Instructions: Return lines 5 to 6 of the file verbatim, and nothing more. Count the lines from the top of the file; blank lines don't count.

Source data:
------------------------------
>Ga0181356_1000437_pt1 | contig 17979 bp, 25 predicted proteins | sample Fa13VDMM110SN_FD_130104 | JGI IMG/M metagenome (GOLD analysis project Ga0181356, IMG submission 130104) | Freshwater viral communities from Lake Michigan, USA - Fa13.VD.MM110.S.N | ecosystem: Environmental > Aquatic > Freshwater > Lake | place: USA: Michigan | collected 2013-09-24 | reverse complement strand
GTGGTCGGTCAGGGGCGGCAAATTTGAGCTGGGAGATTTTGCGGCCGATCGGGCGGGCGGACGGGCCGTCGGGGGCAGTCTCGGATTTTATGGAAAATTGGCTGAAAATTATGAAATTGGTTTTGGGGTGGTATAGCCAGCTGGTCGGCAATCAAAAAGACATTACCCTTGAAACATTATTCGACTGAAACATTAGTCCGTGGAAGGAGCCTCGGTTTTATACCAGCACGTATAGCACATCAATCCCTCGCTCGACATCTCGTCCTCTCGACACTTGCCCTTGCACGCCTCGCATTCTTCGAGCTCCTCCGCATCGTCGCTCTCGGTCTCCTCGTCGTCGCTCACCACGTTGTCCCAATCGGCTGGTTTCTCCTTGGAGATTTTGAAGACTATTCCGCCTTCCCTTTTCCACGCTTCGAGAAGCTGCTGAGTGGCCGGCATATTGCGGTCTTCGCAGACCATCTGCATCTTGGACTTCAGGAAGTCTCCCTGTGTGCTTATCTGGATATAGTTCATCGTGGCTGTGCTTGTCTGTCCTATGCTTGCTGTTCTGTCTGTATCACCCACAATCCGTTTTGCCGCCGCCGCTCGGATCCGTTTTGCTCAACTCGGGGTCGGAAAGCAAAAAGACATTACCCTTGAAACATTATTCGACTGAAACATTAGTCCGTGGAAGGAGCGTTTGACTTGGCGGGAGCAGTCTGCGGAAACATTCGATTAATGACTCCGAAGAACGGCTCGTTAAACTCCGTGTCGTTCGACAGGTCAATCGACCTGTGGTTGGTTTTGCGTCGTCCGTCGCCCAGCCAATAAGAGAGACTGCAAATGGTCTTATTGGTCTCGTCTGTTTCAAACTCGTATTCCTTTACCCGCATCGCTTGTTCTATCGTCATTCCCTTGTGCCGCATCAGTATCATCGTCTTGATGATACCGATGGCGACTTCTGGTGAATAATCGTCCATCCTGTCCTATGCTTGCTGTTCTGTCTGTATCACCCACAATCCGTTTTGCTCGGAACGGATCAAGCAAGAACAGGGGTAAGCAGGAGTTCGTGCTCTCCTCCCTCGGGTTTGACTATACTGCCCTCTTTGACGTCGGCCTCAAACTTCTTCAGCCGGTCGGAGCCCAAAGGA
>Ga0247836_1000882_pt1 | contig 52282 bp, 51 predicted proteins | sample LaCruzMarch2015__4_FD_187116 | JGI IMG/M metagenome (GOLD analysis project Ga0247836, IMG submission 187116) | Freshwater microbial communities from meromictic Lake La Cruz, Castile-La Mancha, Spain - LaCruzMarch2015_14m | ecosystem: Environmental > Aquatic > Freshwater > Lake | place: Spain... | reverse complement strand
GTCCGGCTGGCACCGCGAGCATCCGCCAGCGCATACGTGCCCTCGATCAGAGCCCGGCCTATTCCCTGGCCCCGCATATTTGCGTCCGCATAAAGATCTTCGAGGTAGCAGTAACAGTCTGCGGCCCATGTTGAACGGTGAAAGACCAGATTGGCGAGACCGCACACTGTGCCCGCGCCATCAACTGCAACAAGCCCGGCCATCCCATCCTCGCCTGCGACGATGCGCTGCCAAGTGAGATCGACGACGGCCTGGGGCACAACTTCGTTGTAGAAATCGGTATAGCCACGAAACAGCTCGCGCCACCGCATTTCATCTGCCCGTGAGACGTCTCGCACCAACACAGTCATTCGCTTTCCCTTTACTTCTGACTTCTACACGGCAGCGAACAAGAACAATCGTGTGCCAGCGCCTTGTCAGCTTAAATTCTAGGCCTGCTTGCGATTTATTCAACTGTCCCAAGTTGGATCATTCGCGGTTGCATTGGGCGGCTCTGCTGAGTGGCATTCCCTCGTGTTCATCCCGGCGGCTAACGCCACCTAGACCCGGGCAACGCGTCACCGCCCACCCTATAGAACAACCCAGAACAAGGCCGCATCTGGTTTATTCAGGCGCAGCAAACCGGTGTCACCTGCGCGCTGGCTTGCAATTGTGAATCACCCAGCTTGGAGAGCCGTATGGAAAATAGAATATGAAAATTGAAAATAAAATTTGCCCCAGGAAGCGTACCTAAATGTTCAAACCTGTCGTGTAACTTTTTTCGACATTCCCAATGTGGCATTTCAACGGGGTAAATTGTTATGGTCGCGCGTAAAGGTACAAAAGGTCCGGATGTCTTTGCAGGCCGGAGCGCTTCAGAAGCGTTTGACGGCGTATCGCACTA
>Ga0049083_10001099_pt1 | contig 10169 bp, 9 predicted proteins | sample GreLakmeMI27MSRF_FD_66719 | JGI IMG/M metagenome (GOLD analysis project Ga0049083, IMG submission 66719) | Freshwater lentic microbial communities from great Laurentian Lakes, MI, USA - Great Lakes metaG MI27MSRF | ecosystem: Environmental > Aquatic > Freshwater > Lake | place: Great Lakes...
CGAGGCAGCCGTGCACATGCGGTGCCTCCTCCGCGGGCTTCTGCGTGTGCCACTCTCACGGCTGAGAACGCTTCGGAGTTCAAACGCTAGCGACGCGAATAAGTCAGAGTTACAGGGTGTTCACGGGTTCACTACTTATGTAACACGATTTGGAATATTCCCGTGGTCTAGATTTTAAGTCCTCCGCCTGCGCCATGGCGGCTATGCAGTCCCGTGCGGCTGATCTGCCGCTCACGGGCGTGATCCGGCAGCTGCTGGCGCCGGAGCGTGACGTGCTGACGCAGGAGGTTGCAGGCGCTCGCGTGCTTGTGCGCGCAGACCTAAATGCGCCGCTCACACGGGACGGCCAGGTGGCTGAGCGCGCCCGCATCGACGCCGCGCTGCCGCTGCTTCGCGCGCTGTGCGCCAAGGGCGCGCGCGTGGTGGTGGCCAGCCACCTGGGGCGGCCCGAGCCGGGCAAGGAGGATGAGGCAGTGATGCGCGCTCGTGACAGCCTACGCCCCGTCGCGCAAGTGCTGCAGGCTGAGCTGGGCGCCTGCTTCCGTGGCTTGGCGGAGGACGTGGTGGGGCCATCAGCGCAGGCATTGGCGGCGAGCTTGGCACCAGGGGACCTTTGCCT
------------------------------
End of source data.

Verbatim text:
>Ga0049083_10001099_pt1 | contig 10169 bp, 9 predicted proteins | sample GreLakmeMI27MSRF_FD_66719 | JGI IMG/M metagenome (GOLD analysis project Ga0049083, IMG submission 66719) | Freshwater lentic microbial communities from great Laurentian Lakes, MI, USA - Great Lakes metaG MI27MSRF | ecosystem: Environmental > Aquatic > Freshwater > Lake | place: Great Lakes...
CGAGGCAGCCGTGCACATGCGGTGCCTCCTCCGCGGGCTTCTGCGTGTGCCACTCTCACGGCTGAGAACGCTTCGGAGTTCAAACGCTAGCGACGCGAATAAGTCAGAGTTACAGGGTGTTCACGGGTTCACTACTTATGTAACACGATTTGGAATATTCCCGTGGTCTAGATTTTAAGTCCTCCGCCTGCGCCATGGCGGCTATGCAGTCCCGTGCGGCTGATCTGCCGCTCACGGGCGTGATCCGGCAGCTGCTGGCGCCGGAGCGTGACGTGCTGACGCAGGAGGTTGCAGGCGCTCGCGTGCTTGTGCGCGCAGACCTAAATGCGCCGCTCACACGGGACGGCCAGGTGGCTGAGCGCGCCCGCATCGACGCCGCGCTGCCGCTGCTTCGCGCGCTGTGCGCCAAGGGCGCGCGCGTGGTGGTGGCCAGCCACCTGGGGCGGCCCGAGCCGGGCAAGGAGGATGAGGCAGTGATGCGCGCTCGTGACAGCCTACGCCCCGTCGCGCAAGTGCTGCAGGCTGAGCTGGGCGCCTGCTTCCGTGGCTTGGCGGAGGACGTGGTGGGGCCATCAGCGCAGGCATTGGCGGCGAGCTTGGCACCAGGGGACCTTTGCCT